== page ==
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Intel's New Pentium 4 Processor

Power Requirements / New Power Supplies / Heat Sinks / Cases

Pentium 4 has got a rather large die, it runs at very high clock frequencies, it's got a rather long 'hyper-pipeline' and a supply voltage of 1.7 V. What does that all come down to? Yes, Pentium 4 needs a lot of power and is able to produce a lot of heat. This requires a good power supply and heat sink solution and because Intel is Intel, these things were properly taken care of.

Although Pentium 4 doesn't really need much more power than AMD's latest Athlon, Intel decided to avoid the mess that happened to Athlon-owners who used underpowered voltage supplies in their systems, resulting in frequent system failures. Intel is not following AMD's basically ignored compatibility list, which is hardly worth the paper its not written on, proven by e.g. Asus' A7V motherboard, which wasn't officially supported by AMD for a long time while AMD shipped review systems with exactly this board to the press. Intel is well-known for going ahead and establishing new industry standards, and as much as this may bug a lot of us who don't own the hardware required by the new standard, it assures that systems which accord to this guidelines will actually work without any glitches.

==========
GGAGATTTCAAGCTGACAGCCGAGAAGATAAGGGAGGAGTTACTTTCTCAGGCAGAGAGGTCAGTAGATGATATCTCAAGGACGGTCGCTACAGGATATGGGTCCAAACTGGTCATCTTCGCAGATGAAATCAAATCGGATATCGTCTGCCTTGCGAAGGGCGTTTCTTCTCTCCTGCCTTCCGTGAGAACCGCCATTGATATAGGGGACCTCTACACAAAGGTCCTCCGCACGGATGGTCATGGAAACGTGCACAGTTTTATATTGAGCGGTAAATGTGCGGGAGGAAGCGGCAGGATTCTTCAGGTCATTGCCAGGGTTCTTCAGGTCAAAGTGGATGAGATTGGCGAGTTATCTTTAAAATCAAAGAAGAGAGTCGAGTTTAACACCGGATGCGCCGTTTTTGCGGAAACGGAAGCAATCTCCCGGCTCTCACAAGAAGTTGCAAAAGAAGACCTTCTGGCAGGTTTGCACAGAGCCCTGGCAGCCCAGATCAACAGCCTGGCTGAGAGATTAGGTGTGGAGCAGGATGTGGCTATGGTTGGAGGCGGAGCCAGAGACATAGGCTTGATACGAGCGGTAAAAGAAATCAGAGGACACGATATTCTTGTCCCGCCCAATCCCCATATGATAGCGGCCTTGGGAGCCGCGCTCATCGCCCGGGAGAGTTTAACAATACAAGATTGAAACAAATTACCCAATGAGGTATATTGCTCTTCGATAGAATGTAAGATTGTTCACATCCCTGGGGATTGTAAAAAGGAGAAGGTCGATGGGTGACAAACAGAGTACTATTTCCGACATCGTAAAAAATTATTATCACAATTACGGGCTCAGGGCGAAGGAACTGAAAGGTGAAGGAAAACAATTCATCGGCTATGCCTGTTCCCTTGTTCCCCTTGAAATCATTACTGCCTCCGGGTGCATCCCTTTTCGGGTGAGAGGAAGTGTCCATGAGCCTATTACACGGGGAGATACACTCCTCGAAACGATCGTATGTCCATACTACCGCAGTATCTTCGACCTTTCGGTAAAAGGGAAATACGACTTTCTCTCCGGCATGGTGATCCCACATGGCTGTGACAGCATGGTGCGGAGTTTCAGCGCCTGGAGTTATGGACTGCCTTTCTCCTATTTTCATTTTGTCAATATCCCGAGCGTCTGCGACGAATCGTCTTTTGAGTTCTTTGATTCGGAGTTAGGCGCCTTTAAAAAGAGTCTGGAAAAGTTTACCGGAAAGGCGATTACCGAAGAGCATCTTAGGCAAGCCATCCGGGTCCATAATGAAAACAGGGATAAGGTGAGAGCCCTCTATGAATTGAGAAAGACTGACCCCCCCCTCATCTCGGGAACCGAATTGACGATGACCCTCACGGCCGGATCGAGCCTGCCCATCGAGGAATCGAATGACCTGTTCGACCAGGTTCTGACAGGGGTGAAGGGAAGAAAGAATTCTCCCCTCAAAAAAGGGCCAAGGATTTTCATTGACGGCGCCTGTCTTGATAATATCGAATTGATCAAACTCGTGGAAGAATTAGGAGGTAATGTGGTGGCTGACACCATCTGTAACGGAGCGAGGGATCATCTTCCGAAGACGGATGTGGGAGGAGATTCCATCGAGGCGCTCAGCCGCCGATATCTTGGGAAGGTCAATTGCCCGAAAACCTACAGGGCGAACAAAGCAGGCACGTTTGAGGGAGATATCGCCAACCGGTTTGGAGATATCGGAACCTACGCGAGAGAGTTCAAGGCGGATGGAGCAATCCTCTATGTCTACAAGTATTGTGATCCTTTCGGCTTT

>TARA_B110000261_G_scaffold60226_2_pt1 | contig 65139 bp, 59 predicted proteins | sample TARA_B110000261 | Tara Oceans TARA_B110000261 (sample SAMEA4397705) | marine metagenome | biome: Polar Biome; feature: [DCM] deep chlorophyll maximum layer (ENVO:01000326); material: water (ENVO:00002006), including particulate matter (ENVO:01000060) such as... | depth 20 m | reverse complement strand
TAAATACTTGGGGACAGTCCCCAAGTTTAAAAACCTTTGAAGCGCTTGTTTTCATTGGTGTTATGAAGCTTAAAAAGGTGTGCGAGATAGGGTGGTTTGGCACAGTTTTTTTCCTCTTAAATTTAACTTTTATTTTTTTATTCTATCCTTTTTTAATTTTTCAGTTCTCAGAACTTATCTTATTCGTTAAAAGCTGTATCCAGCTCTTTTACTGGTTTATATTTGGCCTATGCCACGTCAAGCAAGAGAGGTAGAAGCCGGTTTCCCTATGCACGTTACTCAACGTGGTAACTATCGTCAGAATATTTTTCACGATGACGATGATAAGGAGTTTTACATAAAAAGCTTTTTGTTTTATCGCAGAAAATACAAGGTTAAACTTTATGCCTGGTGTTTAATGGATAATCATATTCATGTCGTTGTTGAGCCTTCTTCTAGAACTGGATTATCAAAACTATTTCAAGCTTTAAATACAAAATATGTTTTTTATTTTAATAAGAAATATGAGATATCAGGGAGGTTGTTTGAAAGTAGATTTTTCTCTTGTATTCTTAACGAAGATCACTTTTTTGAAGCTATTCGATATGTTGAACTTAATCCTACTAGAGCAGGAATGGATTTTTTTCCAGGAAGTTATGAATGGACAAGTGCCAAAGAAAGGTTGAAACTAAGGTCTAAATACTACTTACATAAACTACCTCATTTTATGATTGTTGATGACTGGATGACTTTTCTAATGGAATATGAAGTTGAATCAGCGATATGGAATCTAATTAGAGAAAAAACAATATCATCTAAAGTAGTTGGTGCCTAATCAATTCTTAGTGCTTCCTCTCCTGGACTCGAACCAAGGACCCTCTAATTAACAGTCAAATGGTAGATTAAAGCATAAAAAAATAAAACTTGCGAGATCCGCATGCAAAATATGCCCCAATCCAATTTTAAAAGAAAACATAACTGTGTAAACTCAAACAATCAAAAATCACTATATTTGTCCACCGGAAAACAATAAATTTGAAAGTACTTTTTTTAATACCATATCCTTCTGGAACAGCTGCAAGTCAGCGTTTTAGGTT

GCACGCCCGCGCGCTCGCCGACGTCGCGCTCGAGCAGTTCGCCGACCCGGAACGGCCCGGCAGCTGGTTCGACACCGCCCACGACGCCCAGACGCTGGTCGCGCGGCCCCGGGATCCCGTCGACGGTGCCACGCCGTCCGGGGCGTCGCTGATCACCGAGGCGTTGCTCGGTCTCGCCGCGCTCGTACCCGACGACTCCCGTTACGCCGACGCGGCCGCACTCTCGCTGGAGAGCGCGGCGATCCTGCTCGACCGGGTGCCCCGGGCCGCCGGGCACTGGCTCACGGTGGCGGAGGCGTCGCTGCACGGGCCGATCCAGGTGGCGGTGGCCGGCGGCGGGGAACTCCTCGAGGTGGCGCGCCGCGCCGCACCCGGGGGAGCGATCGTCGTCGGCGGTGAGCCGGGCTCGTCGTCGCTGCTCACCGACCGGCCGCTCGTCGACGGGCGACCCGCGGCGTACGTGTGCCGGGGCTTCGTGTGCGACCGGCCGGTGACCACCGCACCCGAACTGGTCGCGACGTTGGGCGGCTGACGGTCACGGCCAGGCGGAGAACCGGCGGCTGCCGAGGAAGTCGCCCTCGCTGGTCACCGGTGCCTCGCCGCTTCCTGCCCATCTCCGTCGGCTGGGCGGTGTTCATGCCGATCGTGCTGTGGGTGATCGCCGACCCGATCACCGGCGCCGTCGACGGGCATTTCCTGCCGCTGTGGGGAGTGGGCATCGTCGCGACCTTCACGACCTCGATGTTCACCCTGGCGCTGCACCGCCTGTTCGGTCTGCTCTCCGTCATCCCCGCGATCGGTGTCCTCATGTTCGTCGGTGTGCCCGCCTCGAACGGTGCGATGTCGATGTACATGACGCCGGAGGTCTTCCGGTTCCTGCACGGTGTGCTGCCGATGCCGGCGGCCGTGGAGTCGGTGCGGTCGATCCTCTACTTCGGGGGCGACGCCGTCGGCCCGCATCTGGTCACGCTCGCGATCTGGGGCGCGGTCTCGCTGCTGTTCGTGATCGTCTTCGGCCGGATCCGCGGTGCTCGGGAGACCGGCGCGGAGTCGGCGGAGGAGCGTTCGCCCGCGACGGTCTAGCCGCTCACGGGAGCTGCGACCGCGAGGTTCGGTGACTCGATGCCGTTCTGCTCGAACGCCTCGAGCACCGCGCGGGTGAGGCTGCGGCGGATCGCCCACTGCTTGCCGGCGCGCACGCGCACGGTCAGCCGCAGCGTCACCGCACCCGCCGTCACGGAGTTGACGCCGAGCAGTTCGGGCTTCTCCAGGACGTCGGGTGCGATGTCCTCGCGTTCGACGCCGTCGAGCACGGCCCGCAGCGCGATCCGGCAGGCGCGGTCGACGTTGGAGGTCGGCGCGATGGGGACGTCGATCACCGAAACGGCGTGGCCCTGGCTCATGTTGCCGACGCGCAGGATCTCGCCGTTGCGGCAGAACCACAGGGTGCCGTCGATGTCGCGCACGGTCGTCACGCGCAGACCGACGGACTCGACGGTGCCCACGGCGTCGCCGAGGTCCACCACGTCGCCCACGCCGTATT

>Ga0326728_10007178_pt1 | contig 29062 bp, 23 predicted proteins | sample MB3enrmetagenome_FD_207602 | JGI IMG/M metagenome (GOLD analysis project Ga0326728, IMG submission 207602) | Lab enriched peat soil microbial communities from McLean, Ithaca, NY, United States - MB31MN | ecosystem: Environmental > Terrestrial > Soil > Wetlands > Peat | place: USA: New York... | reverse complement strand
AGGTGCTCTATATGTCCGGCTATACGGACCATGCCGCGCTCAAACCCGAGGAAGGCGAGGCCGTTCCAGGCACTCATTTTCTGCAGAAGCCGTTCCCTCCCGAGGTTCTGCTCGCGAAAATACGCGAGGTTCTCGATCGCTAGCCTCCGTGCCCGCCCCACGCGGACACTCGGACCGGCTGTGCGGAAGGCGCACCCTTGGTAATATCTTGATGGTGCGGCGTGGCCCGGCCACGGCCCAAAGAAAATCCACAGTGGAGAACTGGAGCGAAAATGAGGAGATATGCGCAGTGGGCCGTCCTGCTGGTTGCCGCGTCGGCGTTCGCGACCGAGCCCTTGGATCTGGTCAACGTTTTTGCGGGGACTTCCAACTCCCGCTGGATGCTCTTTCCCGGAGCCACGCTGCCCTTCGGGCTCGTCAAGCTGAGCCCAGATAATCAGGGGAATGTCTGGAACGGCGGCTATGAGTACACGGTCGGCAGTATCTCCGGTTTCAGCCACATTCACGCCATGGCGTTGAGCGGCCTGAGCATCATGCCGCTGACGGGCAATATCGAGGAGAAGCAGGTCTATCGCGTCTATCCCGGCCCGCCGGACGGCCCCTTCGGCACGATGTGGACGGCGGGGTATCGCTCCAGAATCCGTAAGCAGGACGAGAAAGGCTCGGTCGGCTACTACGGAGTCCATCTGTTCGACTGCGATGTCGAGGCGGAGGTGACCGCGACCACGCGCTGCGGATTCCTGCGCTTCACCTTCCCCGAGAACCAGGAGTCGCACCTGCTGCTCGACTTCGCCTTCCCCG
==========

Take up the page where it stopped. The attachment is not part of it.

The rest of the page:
Pentium 4 requires a new kind of power supply that ensures the delivery of 10-12 A from the 12V line of the power supply. This results in the need for additional connectors that can carry this current. Although we managed to run all of our Pentium 4 test motherboards with a normal power supply as well, we encourage every Pentium 4 owner to ensure he's got one of the new power supplies that come with two additional connectors that need to be plugged into the motherboard. The two new power supplies available to us were from AOpen and Delta Electronics.

  • utahraptor
    I just don't see this Rambus lasting that long. I think the future lies in DDR.
    Reply
  • ta152h
    utahraptorI just don't see this Rambus lasting that long. I think the future lies in DDR.
    I think the Pentium 4 will not last past 2006.
    Reply